Top 5 most-read stories: Local ski instructor dies in accident; Pitkin inmates will now go to Eagle
We’ve rounded up the top five most-read stories on Aspentimes.com from last week.
Basalt local Dave Turner died Jan. 5, two days after striking a tree in a skiing accident at Aspen Highlands.
At 12:56 p.m. on Jan. 3, ski patrol received a call that Turner, 70, went off the catwalk into a tree at the bottom of Why Not, where the run intersects the Oly catwalk, according to an email Wednesday from Aspen Skiing Co. He was not wearing a helmet.
According to the statement: Ski patrol was on the scene in four minutes and found Turner unresponsive. Advanced life saving was initiated, and vitals were re-established before he was transported to an ambulance at the bottom of the hill.
— Audrey Ryan
A working relationship between the Garfield and Pitkin County jails ended this week after a new sheriff took office in Aspen.
Eagle County Detention Facility is the new holding place for inmates of Pitkin County who are incarcerated for more than 48 hours, such as those who don’t bond out or are awaiting trial. Seven inmates were transferred to the Eagle facility on Thursday after Pitkin County officials began scrambling Tuesday to find a new home for them.
Until Tuesday, Garfield and Pitkin counties were operating under an intra-governmental agreement reached nearly two years ago. Joe DiSalvo, Pitkin County’s sheriff at the time, determined its own 24-bed jailhouse was outdated and too small to safely operate in its current state. DiSalvo and Garfield County Sheriff Lou Vallario negotiated a three-year agreement that received commissioners’ approval in March 2021 and called for Garfield County Jail to house Pitkin’s detainees with extended stays.
— Rick Carroll
Joe DiSalvo sat behind his disheveled office desk, masked up and coming off COVID-19 and other illnesses. Badges of those Pitkin County sheriffs who preceded him, a bag of peanut M&Ms, a jar of pickled relish, and paperwork populated the desk.
Framed posters of past sheriff elections dotted the office walls — including the late artist Thomas Benton’s iconic silk-screened campaign poster from 1970, immortalized by its peyote fist and signed by the candidate running for office, Hunter S. Thompson.
“I like being here,” said DiSalvo, 62. “I like coming to work. I like seeing people.”
— Rick Carroll
An Aspen restaurant’s lost income from business interruptions due to government lockdowns and restrictions at the onset of the COVID-19 pandemic are not covered by its insurance policy, a federal appeals court ruled last week.
The U.S. Court of Appeals for the 10th Circuit on Thursday upheld a previous ruling that the now-defunct L’Hostaria’s policy through Cincinnati Insurance didn’t cover property-damage claims, which the restaurant’s lawyers argued were triggered by COVID-19 contamination and public-health orders.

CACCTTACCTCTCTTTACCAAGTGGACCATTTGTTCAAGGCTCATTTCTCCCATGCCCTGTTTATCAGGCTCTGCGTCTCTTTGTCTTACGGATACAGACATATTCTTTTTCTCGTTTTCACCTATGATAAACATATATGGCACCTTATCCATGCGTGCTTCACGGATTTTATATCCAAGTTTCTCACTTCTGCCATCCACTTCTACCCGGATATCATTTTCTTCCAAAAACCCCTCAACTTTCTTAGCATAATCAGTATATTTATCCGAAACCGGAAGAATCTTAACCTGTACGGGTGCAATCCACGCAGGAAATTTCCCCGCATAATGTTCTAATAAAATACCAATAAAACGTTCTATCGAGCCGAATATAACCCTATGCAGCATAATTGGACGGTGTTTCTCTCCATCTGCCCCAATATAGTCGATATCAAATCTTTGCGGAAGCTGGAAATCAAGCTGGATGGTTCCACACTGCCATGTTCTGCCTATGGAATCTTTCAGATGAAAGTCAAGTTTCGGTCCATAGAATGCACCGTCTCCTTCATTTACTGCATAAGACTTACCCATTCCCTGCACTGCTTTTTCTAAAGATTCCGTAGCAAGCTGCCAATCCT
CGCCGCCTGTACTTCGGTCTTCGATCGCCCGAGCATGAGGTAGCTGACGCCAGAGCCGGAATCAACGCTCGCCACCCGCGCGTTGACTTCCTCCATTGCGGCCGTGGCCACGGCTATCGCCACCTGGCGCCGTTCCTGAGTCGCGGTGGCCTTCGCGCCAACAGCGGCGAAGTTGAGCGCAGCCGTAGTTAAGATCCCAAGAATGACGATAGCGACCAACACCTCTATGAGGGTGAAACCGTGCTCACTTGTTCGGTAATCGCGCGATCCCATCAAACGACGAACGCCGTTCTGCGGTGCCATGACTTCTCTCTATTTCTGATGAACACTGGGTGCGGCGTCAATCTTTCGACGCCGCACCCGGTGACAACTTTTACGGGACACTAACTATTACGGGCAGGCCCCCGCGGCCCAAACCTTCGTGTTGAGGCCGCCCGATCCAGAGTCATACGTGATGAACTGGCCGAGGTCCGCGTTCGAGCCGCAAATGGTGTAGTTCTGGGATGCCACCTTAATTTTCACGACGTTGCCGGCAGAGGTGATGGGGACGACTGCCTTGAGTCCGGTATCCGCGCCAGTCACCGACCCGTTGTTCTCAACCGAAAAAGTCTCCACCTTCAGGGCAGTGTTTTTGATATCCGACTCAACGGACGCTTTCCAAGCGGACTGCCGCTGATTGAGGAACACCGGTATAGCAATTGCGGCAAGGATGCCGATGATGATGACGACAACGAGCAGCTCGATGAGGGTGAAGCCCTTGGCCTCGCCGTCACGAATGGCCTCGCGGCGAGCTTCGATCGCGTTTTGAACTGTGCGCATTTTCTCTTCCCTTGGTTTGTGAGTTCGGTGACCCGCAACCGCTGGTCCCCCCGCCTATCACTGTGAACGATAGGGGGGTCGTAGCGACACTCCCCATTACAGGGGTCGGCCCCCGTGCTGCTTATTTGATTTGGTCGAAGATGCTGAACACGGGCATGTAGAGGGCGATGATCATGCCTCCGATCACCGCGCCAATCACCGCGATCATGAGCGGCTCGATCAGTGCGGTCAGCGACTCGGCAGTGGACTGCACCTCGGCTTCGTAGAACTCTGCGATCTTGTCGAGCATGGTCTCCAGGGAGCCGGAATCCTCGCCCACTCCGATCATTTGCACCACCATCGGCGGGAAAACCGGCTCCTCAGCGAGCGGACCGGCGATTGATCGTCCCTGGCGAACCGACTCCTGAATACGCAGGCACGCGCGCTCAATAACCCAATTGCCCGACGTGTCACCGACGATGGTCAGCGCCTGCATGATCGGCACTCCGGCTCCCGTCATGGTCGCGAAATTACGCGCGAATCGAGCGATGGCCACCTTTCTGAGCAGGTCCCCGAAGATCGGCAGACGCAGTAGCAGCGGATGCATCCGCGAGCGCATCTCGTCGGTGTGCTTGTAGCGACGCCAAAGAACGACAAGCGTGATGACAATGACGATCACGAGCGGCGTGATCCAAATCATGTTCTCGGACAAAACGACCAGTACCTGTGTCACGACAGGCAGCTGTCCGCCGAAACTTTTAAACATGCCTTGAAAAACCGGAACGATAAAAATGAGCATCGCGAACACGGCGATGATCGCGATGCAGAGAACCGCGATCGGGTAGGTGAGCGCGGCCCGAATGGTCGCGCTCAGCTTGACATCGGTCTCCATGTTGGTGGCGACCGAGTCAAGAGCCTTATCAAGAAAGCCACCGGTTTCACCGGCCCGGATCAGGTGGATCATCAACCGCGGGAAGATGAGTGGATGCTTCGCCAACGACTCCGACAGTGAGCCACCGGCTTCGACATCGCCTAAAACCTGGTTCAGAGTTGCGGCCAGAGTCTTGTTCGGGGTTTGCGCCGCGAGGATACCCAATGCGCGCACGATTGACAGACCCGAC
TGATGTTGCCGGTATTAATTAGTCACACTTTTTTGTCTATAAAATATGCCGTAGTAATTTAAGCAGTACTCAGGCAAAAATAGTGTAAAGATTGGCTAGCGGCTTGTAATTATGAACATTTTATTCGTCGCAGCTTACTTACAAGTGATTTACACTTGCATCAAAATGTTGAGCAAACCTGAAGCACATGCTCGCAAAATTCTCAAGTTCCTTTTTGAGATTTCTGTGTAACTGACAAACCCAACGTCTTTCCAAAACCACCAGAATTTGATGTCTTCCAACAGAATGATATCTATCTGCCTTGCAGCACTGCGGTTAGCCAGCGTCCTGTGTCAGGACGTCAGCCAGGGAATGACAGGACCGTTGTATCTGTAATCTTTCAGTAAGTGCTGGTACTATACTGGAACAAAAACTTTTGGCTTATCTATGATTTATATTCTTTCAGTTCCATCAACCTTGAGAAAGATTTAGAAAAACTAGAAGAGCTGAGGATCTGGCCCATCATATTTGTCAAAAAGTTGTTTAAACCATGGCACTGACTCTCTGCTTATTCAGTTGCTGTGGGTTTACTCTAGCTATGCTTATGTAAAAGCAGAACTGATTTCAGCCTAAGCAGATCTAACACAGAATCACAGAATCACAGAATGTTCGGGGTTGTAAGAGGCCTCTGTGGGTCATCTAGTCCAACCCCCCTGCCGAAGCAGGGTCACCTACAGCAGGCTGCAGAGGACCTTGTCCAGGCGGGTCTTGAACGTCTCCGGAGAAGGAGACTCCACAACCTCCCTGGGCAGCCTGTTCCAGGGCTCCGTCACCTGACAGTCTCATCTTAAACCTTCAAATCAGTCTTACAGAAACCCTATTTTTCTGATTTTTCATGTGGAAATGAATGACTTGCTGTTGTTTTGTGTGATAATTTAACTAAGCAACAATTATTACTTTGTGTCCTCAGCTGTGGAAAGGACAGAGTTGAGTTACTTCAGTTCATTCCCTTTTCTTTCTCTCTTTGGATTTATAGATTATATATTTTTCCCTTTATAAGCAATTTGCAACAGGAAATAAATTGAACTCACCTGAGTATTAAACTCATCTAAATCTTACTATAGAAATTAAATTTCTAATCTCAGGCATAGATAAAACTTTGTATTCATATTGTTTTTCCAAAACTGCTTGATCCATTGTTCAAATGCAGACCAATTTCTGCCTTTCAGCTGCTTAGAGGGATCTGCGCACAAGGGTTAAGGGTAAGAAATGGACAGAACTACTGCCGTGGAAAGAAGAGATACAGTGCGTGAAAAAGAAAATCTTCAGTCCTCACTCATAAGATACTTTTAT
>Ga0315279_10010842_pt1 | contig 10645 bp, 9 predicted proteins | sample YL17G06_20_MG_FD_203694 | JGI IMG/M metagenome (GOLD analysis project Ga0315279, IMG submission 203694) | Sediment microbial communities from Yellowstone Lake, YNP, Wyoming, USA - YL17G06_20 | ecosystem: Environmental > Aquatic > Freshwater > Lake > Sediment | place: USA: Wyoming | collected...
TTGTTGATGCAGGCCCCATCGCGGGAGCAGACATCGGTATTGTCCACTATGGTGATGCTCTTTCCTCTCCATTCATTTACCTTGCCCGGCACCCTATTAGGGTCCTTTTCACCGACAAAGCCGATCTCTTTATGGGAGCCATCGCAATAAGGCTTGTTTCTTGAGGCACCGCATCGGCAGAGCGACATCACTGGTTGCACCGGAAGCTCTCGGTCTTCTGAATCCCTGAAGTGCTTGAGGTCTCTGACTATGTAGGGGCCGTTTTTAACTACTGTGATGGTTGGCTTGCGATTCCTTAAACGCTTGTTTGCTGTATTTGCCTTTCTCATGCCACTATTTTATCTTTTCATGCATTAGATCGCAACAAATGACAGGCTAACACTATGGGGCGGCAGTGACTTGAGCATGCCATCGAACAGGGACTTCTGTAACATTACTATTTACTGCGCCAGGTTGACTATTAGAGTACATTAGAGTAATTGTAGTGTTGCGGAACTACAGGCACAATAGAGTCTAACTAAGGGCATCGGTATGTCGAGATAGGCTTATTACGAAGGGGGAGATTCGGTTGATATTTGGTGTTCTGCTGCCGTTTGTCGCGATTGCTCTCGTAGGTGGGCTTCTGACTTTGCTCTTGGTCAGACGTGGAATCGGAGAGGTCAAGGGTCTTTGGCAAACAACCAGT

“For Sagome (the corporate name for L’Hostaria) to be covered, COVID-19 had to injure or harm its property in some physical manner. But Sagome did not — and could not — plead such damage, because COVID-19 does not physically injure or harm property,” said the 10th Circuit’s ruling.
— Rick Carroll
What began as an argument over two men dancing with one another in a local Aspen bar circa 1977, Aspen Gay Ski Week has morphed from informal annual meetups and parties to the biggest and most influential non-profit LGBTQ+ ski week in the world.
And its 46th year is shaping up to be the biggest yet, with a conservative estimate of 3,500 attendees expected to descend on the Roaring Fork Valley for this year’s festivities from Jan. 15 to 22.
“Aspen Gay Ski Week is the most popular week of the year, hands down,” said Melissa Temple, president of AspenOUT. “No one knows how to have a party like gay people. The town is just happy, restaurants are abuzz and joyful, the mountain is fun, and everyone is welcome to come out and play.”
— Sarah Girgis
Nearly 800 acres of conservation easements on Craig Ranch in Woody Creek will be protected from development, the Pitkin County commissioners decided Wednesday, with unanimous approval to spend more than $6 million to purchase the land.
The easements are wildlife-focused and will not allow public access to the land, along with preventing future construction of homes or roadways.
Michael and Jennifer Craig approached the county about the sale and received an appraisal for the easement at $9,075,000. They agreed to seek 30% of the compensation via state tax credits.
— Josie Taris
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